At one time, in the corner of the yellow stucco walls of Pirzers’ restaurant I created my own flames, when I lit some matches. Therefore, Ma showed me off by baring my butt in public, did not wash me, but licked me instead with a whip. Maybe that is why I remember this so well, because years of whipping were to follow. Everyone else seemed to be allowed to burn whole cities, but I was not allowed to make my own little fire. I could not understand this.
Whenever I heard air raid sirens, but only from my left, I started screaming. One day, after they announced the end of terror, Our Trio, Ma, Siggi and I, emerged from the earth and walked back to our dance hall home. A single plane appeared over the trees and swooped down on us. Ma would write me years later that she had screamed: "Run, scatter, run!" She wanted us to disperse so we would not present a single target. I ran unto the steel bridge which we were about to cross, while invisible objects were briefly zinging off its structure.
Our thrills did not only come from the sky but also from the ground, mostly as unfriendly and sometimes as friendly fire. While I was playing on the street, two men walked by and one of them said to me:
"Come here. Let me cut off your ears!"
He pulled out a pocketknife, folded out a blade, tested its edge with an expert thumb, and glanced at me with an evilly fiery eye. I froze in place, trembling, stammering: "Dddddd … ddd … ddon’t …" I was already earless enough and could not let him make a silk purse out of me. Screaming with angst in my soul and pee in my pants, the little ham I was, I dashed home, where I buried my snout in Ma’s skirt to draw comfort from the familiar scent therein.
* * *
During the Winter of 1945, near the climax of the war in Germany, when our Fuehrer courageously holed up in an underground bunker in Berlin, little Siggi and I courageously moved into the above ground children’s clinic in Regensburg, because we had diphtheria. This illness makes breathing difficult and can damage organs. And kill people, especially because we had no antibiotics.
During our microbial tournament, Siggi and I stoked hot fires within us to burn up diphtheria bacteria. I still have two invoices for our hospital stay that prove that this deadly illness might have saved us from a certain fiery death, because during that time our apartment went up in flames. However, while we fought to keep alive, our underground leader would soon blow away his own.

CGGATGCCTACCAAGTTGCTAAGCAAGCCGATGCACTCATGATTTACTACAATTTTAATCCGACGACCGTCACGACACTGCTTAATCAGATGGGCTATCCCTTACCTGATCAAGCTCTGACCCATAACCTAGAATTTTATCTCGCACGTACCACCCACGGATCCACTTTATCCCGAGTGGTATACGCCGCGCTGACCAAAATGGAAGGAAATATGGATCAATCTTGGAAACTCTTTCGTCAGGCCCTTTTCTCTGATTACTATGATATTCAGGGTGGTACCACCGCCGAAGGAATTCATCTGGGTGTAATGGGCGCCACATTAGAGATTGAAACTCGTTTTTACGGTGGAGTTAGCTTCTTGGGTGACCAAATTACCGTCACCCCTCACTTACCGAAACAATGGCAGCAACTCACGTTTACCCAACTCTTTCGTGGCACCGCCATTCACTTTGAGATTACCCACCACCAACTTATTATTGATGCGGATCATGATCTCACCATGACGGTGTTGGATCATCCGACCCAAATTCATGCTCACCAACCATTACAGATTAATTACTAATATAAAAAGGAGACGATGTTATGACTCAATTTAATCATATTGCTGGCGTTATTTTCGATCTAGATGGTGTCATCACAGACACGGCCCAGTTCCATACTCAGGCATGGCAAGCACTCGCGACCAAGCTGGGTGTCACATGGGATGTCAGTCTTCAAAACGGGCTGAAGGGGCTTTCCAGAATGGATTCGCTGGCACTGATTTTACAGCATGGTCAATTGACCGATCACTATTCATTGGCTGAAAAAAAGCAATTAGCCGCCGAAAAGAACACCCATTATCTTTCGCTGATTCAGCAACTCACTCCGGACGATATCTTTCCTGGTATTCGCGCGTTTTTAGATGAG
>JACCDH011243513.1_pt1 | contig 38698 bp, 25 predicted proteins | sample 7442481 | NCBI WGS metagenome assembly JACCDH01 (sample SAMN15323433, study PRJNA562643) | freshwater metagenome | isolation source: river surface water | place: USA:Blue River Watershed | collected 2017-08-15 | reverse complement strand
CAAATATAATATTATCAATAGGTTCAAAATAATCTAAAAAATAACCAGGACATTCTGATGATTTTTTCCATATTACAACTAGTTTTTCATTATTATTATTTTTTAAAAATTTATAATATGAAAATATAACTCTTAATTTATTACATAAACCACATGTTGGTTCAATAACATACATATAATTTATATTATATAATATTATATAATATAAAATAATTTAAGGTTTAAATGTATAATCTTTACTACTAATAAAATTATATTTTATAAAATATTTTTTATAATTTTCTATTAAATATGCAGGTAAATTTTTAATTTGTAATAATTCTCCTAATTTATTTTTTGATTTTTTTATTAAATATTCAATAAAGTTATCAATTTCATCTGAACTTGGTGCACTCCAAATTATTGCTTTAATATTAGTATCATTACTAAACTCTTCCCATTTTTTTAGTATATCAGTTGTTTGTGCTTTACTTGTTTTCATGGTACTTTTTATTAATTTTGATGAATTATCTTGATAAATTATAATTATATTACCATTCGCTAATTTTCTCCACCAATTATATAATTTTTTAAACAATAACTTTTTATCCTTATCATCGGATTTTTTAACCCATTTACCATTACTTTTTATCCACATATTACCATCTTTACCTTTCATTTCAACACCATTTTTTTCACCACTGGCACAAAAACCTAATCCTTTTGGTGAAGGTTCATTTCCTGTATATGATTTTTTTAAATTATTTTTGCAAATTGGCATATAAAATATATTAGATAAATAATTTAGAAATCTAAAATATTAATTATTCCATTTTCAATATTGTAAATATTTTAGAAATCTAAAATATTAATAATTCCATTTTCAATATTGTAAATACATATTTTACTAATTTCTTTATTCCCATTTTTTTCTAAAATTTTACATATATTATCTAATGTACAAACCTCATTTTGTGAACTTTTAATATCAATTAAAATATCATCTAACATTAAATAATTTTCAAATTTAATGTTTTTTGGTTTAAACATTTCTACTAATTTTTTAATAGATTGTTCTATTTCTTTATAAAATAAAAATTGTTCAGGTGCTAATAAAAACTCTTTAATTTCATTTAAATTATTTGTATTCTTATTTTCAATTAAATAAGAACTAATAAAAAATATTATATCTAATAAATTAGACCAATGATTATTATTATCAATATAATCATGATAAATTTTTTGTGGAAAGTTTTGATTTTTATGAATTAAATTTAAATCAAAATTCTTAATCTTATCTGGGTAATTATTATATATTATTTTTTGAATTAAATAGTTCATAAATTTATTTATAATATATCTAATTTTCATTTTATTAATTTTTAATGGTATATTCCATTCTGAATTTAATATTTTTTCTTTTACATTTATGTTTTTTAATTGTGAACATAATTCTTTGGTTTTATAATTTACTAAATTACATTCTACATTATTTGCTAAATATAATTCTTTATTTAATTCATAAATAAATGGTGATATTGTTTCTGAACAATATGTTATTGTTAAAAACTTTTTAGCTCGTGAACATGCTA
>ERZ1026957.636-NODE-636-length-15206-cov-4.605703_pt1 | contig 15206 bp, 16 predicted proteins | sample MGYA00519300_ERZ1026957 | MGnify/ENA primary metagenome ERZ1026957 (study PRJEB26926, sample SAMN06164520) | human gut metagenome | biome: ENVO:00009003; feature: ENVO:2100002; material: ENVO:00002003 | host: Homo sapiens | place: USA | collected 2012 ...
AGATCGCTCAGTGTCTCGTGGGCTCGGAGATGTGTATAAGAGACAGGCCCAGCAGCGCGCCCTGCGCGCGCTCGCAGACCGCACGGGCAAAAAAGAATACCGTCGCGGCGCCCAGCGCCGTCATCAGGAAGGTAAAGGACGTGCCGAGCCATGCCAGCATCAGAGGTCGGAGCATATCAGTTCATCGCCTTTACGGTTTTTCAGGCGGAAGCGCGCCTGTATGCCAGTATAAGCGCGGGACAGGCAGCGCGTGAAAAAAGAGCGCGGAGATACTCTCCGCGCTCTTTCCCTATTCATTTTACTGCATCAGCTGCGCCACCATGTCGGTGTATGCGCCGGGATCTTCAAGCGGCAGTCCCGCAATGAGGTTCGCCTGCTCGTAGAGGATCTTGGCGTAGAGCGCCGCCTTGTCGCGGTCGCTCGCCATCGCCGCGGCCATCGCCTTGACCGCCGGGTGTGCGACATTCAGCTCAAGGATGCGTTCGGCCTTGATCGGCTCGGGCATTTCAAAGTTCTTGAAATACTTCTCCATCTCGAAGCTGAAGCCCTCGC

One day, after we had returned from the clinic to our beerhall home, I was eating a pancake with applesauce, sweet applesauce. Suddenly air raid sirens began to scream, advertising another ripple on our river of life. Applesauce. There was terror in applesauce and I could not eat it again for decades. I did not know what it was, its flavor or texture. My liking of apple pie would someday even help me become a good American.
However, during most of my early life I would eat almost everything else, from animal guts retrieved from manure to stale cattle feed with rodent doodoo, because such food would help keep me alive and even quite healthy.
My mayhem ghost also caused me to develop abnormally in that I cannot watch war movies. I find exploding humans and screaming sirens deeply saddening, instead of uplifting like this seems to be for many people, because they play games of destruction on video, even to the point of suffering seizures.
Hard as I have tried, I have not always been able to avoid this mayhem ghost that could torture me at unexpected times. For example, my wife and I would one day watch Not Without My Daughter in a movie theater. I had not remembered my mayhem ghost since my first war and forgot that it existed. This movie was based on the true story about an American girl who married an Iranian boy, and I did not expect to be instilled with the terror of air raid sirens in this movie. This brought out my mayhem ghost. Nor did it occur to me that after so many years the siren’s wail would still bother me.
I forced myself to remain in the middle of the crowded theatre to discover how intense the pain in my soul could get and try to slay this ghost. I had to convince myself that it was only a ghost, and that I had nothing to fear. It was only a distant memory of my childhood survivor reality shows.
Upon leaving the theater I burst out sobbing uncontrollably. A fist gripped my heart, and I wanted to rip it out, so that it would not hurt anymore. Squirting tears, gasping for air, I tried to explain to my worried wife that I was all right.
"I’m OK, sob, FlowerBear, sob, I’m just entertaining these people. Baahhhh. In case they found the movie boring. Bahhh."
That is what I would have said, had my joking brain cells not been paralyzed by the wail of siren.
* * *
When our American liberators began marching into Diesenbach, its citizens must have felt immense relief. They replaced all formerly required Nazi flags with white sheets and towels, symbols of surrender. Several American soldiers walked up to the fence of our restaurant garden, where Siggi and I were playing. One of them, with the whitest teeth gleaming in the blackest face, gave us each an orange.